5 Cycling Trends and Tips for 2014

cycling feature image
Image by: Simon
By Robert Spencer

Cycling has gone up in popularity since gas prices started rising. More people are enjoying a cleaner and way to get to work (and getting fit while they’re at it). Did you know that it costs about $11,500 per year to drive a car around town while it only costs about $308 per year to maintain a bicycle?

By about 100 miles, New York City has the most miles of bike lanes and paths in America with 576 miles. Behind this heavily trafficked city are cities in Arizona with Phoenix having 468 miles and Scottsdale having 449 miles of paths and lanes.

As far as the health benefits go, cycling helps you lose weight, sleep deeper, and live longer. A study done at King’s College London found that among 2400 pair of identical twins, those who did about three 45-minute rides a week lived about nine years longer than those who didn’t. It also helps boost your sex drive. What more do you need?

All right, so cycling is trendy and good for you. If you already know this and have been cycling for a while, why not check out these tech and equipment trends for 2014? And if you’ve decided to pick up this great hobby and workout, check out this list for a basic cycling checklist (along with the coolest toys to get for you and your bike).

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#1) Core Essentials

As far as core essentials goes, here’s a pretty basic list of equipment that you’ll need. Go through the list and take a note on the latest trends in cycling equipment.

Water

You’re going to need some kind of hydration pack or a bottle with a cage (for your bike). Camelbak makes some great hydration packs (it’s like a small backpack with a tube – the pack is like a giant water bottle and the tube allows you to drink while you’re cycling).

My favorite bottle that they carry is the Eddy water bottle made out of BPA-Free and lead-free glass. It also has a silicone sleeve so that it doesn’t break.

Glass Water Bottles
Image by: Camelbak

Snacks

You will need some kind of energy food for when you feel sluggish. You never know when it’s going to hit you. So carry a granola bar (homemade ones are always healthier) or stop by your local sporting goods store for some energy food.

Sunscreen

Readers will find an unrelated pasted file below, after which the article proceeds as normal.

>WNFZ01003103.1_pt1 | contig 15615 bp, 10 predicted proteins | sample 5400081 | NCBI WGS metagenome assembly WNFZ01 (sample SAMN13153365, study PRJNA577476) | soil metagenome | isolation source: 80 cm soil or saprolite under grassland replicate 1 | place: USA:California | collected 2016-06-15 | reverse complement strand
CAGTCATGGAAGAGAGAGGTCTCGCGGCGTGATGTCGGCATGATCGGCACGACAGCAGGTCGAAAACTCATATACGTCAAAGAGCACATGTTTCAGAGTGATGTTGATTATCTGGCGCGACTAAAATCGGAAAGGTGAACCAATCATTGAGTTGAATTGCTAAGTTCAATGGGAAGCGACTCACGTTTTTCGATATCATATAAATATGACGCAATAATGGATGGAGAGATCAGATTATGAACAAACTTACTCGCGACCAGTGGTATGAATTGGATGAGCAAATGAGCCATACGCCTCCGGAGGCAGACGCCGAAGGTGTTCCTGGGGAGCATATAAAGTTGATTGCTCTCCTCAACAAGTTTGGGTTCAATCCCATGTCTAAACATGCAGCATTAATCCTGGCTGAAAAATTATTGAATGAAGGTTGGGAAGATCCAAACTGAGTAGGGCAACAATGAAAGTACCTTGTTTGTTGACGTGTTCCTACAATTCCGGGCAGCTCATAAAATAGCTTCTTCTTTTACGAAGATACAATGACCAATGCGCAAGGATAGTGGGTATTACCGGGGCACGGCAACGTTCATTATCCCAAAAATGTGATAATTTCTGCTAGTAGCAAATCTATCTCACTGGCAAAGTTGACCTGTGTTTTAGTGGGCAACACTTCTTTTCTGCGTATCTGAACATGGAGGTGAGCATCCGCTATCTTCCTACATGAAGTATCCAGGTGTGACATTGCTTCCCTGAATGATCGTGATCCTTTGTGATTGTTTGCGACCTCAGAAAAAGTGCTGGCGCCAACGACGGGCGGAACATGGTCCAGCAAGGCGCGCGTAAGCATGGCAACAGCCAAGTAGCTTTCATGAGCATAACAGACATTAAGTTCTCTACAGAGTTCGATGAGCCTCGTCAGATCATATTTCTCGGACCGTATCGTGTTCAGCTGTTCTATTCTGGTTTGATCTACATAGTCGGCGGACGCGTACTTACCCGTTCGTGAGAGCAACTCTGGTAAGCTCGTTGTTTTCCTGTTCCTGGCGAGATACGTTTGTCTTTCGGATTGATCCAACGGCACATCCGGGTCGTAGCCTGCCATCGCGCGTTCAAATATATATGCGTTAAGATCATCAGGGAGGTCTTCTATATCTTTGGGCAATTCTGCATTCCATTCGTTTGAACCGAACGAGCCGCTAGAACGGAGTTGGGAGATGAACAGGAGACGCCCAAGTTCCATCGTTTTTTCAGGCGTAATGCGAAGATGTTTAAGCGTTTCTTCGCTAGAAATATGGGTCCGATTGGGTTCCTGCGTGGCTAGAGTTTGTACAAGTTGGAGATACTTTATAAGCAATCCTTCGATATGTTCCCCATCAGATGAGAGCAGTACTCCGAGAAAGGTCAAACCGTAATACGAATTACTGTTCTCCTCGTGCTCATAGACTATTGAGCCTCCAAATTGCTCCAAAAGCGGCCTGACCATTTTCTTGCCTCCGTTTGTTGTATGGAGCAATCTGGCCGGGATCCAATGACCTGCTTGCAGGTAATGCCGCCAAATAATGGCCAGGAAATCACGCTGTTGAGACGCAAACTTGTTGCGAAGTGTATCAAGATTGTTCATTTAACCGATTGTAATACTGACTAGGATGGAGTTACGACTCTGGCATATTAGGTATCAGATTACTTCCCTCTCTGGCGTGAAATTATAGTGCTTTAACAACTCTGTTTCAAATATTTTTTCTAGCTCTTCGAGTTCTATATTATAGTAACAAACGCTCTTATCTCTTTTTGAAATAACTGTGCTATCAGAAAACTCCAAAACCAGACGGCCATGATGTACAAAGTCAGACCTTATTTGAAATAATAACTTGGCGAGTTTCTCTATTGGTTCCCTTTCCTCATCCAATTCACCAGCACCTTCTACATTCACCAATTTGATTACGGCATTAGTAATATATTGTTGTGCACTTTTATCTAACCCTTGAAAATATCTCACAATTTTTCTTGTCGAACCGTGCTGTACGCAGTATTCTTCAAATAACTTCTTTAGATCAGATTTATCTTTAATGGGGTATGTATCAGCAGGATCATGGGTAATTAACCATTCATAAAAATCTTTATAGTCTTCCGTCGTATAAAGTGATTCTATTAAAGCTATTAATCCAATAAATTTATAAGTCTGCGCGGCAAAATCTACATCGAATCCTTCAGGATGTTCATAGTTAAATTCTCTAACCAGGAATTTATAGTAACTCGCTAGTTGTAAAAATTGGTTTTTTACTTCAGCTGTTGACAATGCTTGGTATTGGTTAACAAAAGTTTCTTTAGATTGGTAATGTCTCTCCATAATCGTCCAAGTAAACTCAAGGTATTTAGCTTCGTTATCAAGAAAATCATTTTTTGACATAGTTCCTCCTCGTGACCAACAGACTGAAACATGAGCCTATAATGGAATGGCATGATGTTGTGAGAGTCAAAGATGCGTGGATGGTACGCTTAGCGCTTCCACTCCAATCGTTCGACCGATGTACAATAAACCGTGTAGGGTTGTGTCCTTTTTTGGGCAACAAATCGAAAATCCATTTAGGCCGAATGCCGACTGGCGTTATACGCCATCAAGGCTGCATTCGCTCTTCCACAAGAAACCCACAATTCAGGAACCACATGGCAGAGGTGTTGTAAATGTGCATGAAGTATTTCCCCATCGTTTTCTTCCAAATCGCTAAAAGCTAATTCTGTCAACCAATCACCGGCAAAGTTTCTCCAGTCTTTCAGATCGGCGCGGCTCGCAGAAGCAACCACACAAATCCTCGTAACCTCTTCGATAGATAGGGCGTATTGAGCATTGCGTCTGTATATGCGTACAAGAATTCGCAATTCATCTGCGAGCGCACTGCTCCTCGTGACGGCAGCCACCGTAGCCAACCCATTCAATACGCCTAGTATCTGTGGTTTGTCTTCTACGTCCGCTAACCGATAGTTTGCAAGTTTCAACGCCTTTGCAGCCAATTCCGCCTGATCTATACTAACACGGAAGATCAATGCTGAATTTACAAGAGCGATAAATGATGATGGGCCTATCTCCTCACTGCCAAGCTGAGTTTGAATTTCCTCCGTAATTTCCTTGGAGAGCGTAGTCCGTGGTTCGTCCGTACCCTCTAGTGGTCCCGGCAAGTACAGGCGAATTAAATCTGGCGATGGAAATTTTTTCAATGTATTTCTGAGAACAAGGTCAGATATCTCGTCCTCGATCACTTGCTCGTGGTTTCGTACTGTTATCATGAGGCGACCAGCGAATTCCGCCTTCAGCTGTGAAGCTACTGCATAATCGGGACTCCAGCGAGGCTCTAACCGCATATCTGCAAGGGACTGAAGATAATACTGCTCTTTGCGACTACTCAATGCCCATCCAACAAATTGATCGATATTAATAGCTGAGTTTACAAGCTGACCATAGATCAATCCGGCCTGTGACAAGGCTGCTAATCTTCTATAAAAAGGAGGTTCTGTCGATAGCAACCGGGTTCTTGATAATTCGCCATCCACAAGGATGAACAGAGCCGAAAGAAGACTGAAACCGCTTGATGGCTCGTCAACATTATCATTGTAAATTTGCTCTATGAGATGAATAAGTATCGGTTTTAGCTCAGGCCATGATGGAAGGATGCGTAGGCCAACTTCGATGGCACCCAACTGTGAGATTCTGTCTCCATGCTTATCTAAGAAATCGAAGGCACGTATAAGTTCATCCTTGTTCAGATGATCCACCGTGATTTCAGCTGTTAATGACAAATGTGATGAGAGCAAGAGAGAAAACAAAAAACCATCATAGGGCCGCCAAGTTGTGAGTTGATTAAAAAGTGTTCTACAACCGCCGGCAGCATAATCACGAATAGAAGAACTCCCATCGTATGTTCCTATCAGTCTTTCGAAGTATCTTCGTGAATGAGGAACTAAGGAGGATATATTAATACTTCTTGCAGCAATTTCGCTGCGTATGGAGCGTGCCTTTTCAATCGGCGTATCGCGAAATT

Always important no matter what time of the year you’re out on your bike.

First-aid kit

Equally important because accidents happen, even if it’s just a scrape. Have a medical info emergency contact card handy in your first aid kit.

Eye protection

It’s getting hot out, which means that you’re going to need some sunglasses to help protect your eyes and help you see when the sun’s out.

#2) Tires and Wheels

Believe it or not, there are a lot to choose from when it comes to tires and wheels for your bike: deep section, shallow or disc; and tubular or clincher… When it comes to trends, the motto for 2014 is “wide is the new thin”. Gravel and dirt roads have made wide tires a must-have for cyclists.

You’re also going to need to carry a spare tube or a patch set with you for your tires. For leisurely rides, most people won’t bother carrying a spare tube. Patch sets are easy to find and small enough for you to carry with you.

#3) Helmets

Besides your bike, a helmet is the next most essential item. These days, aero helmets are the biggest thing. They’re aerodynamically designed to help cut down on wind resistance and help you go just a touch faster.

#4) Bragging Rights

There are a lot of bike apps available for your phone so that you can upload your latest ride and brag to – I mean, compare times with – your friends on Facebook or any other social media account that you have.

In this market, there are great, not-app, products like the new Garmin 810, which is specific to cycling. At $500, it may be a bit steep but it is a GPS system which means that not only will it track you but it will also give you directions when you get lost.

#5) Did You Say Electric?

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Image by: Stromer

Let me introduce you to the Stromer ST1, one of the newest electric bikes on the market. Did you say “electric”? Why, yes I did.

If you’re strictly using your bike as a commuter bike, this is the way to go. You don’t have to worry about rubbery legs at work (after riding up and down hills) anymore. Hills become mere speedbumps when you’re on an electric bike. Theses puppies can pull loads (if you need it to run errands as well). The battery life lasts about a day. That’s enough to go to work and back, and also do a couple chores on your way home.

Check out the video for a review on one of the newest electric bikes, the Stromer ST1 Platinum electric. I am a fan of this one in particular because the motor offers a pedal assist only (no throttle), which has different modes (including one with no pedal assist – which will give you the workout that a normal bike will).

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